Carl Eldh’s Linnaeus statue stands
in the Linnaeus Garden in Uppsala.
Founded on the anniversary
of Linnaeus’ birth
The Swedish Linnaeus Society was founded at Linnaeus’ estate
Hammarby on 23 May 1917, on the 210th anniversary of the birth
of Linnaeus. It was upon the initiative of court dentist and book
collector Elof Förberg. Those invited to the first meeting
included several of the leading Linnaeus researches of the day,
such as Ernst Almquist, botanist, Carl Forsstrand, author, Robert
Fries, botanist, Olof Hult, doctor and medical historian, Markus
Hulth, head librarian, Rutger Sernander, plant biologist and Tycho
Tullberg, zoologist and descendant of Linnaeus.
The Society’s mission
Elof Förberg saw the need for a Linnaeus society for several
reasons: one was the lack of a forum for Linnaean studies, a forum
where new scientific findings could be published regarding the
editions and variations of Linnaeus’ writings. The Society
would also safeguard Linnaeus’ letters from destruction
or ending up abroad. Other important tasks were to produce an
inventory of all known Linnaeus monuments and mementos, and a
complete Linnaean library. The Society would also be able to support
continued Linnaean research by publishing works by and about Linnaeus
and his followers.
The first meeting
The first members’ meeting was held in November 1917 at
Grand Hotel in Stockholm. The Crown Prince and consort, and as well as the painter and member of the royal family Prince
Eugen, added to the status of the meeting, which was attended
by no less than 280 members. At the meeting the idea was put forward
for the first time to turn Linnaeus’ home in Uppsala into
a museum – the home of the director of the botanical garden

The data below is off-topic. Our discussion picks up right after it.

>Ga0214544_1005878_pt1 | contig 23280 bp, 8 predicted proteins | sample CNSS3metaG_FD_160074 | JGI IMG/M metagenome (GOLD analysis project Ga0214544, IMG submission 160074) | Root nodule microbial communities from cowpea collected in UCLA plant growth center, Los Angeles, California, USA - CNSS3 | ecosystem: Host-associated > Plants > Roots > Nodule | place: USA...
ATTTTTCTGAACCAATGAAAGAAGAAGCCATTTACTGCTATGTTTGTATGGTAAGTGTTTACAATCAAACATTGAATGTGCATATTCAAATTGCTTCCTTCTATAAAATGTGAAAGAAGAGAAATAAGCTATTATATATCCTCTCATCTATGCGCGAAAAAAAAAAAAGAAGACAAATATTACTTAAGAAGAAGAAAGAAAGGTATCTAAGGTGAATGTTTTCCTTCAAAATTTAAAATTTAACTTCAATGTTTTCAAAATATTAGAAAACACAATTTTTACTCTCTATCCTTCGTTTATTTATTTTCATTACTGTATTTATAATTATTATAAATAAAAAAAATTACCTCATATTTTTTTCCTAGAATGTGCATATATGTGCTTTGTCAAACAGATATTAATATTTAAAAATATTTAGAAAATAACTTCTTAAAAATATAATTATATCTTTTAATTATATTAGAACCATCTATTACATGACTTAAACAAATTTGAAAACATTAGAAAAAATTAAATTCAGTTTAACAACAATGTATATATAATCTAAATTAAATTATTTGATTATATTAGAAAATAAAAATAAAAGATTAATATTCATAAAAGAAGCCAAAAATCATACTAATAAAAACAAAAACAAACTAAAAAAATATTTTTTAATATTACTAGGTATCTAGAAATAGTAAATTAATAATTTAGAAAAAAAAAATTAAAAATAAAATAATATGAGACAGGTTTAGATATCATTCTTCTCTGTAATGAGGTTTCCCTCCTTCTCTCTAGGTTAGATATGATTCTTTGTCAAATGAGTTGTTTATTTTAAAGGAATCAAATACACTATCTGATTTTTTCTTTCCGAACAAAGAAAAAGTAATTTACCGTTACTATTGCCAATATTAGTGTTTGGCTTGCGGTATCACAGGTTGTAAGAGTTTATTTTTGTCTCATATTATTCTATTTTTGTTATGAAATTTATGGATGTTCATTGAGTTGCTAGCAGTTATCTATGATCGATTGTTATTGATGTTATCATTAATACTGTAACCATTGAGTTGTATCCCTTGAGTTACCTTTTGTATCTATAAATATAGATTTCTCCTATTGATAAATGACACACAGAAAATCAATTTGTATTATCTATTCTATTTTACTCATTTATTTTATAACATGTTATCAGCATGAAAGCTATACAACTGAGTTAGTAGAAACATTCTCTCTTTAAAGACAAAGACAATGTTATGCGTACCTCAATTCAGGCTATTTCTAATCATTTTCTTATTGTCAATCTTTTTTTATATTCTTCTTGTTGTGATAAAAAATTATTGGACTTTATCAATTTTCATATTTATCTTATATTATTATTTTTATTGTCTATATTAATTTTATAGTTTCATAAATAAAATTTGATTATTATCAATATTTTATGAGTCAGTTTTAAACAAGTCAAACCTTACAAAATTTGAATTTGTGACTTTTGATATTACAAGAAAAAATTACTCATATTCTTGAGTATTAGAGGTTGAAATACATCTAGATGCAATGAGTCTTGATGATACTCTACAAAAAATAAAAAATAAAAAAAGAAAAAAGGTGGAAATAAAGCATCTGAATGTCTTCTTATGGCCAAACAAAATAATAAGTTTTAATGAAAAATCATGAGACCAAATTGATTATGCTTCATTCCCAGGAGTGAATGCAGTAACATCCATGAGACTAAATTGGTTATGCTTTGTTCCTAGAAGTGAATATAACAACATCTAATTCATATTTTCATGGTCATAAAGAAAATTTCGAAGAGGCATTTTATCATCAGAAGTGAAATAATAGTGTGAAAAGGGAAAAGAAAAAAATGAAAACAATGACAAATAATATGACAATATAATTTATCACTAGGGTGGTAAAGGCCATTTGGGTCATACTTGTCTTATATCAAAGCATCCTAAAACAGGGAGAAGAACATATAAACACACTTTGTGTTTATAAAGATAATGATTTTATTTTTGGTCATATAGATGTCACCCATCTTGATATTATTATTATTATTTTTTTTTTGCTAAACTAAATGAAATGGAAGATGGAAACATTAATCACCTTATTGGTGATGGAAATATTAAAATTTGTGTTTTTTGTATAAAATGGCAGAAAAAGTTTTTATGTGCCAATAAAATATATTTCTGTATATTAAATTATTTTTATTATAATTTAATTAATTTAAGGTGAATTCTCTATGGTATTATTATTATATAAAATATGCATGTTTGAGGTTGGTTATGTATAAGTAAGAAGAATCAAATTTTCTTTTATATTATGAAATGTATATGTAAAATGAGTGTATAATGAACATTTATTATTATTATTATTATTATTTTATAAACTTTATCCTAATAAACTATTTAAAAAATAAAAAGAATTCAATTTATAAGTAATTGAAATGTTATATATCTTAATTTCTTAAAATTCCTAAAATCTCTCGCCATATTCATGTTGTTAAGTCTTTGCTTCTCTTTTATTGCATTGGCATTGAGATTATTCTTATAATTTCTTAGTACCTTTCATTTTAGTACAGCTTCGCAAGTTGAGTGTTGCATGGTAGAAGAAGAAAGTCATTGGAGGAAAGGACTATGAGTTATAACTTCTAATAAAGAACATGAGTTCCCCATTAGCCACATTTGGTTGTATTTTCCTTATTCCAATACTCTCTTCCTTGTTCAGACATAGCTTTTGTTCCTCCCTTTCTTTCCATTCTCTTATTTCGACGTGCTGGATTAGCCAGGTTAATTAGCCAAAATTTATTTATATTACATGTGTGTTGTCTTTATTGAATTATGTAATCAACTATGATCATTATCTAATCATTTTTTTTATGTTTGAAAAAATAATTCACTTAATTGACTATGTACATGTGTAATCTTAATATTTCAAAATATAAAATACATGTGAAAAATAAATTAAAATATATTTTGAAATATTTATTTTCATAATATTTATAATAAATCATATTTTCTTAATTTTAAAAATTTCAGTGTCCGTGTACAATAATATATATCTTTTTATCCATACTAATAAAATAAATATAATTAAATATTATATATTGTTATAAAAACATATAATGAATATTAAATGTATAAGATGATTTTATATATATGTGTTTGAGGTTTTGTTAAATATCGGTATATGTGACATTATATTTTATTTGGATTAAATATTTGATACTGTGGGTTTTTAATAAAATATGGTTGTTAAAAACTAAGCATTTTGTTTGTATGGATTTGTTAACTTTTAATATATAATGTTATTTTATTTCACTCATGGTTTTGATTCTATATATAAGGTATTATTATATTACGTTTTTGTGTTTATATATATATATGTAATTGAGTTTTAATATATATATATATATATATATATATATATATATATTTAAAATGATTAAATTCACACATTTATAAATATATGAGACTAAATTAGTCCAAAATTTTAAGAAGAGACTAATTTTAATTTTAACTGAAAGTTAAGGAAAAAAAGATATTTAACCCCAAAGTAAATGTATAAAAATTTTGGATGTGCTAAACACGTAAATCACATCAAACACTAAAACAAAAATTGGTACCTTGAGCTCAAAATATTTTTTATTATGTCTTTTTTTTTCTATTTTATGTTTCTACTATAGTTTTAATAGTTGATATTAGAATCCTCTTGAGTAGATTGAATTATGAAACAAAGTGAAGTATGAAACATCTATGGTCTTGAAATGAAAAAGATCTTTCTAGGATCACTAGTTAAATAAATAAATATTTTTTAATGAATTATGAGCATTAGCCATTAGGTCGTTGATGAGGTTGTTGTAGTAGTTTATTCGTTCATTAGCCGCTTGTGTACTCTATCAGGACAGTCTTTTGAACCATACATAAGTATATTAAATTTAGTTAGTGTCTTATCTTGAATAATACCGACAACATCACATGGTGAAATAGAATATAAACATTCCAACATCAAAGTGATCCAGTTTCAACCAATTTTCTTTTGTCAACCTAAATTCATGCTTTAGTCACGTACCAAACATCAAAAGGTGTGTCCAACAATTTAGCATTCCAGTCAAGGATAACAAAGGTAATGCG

(now the Linnaeus Museum), and to restore Linnaeus’ botanical
garden (now the Linnaeus Garden) to its original appearance.
In the early years, the Society worked intensively to achieve
the set goals. The main objectives were meetings with lectures,
a new yearbook and to begin the publication of Linnaeus’ works,
as well as to restore and tend the places where had lived and
Elof Förberg was the driving force. He was the Society’s
first treasurer and main organiser. Of particular importance was
his successful and skilfully planned recruitment of members, not
least those from wealthy and influential circles. He introduced
multi-tier membership (supporting members paid 1,200 SEK), enlisted
the founders of a Linnaeus Museum and started subscriptions. In
this way the economic wherewithal was assembled to buy objects
from the Linnaeus family and private collectors. The Society could
therefore at an early date acquire furniture, household items
(porcelain, glass, silver), textiles and art that had belonged
to the Linnaeus family.
The history of the Society
The history of
the Linnaeus Garden
The history of
the Linnaeus Museum
Sources for the history
of the Society
Anonymous: Jubilee celebration of the Swedish Linnaeus Society
in Uppsala, 27 May 1923. SLÅ, 7 (1924), 1-10.
Anonymous: Inauguration of the Linnaeus Museum and twentieth anniversary
of the Swedish Linnaeus Society. SLÅ, 21 (1938), 146-156.
Fries, Robert E.: To commemorate the tenth anniversary of the
foundation of the Swedish Linnaeus Society. SLÅ, 11 (1928),
Müller, Erik: Elof Förberg: his importance to Swedish
dentistry and to the Linnaeus Society. Words of remembrance. SLÅ,
7 (1924), 11-14.
von Sydow, Carl-Otto: The foundation and early activities of the
Swedish Linnaeus Society. A retrospective upon the 50th anniversary.
SLÅ, 50 (1967), 52-91.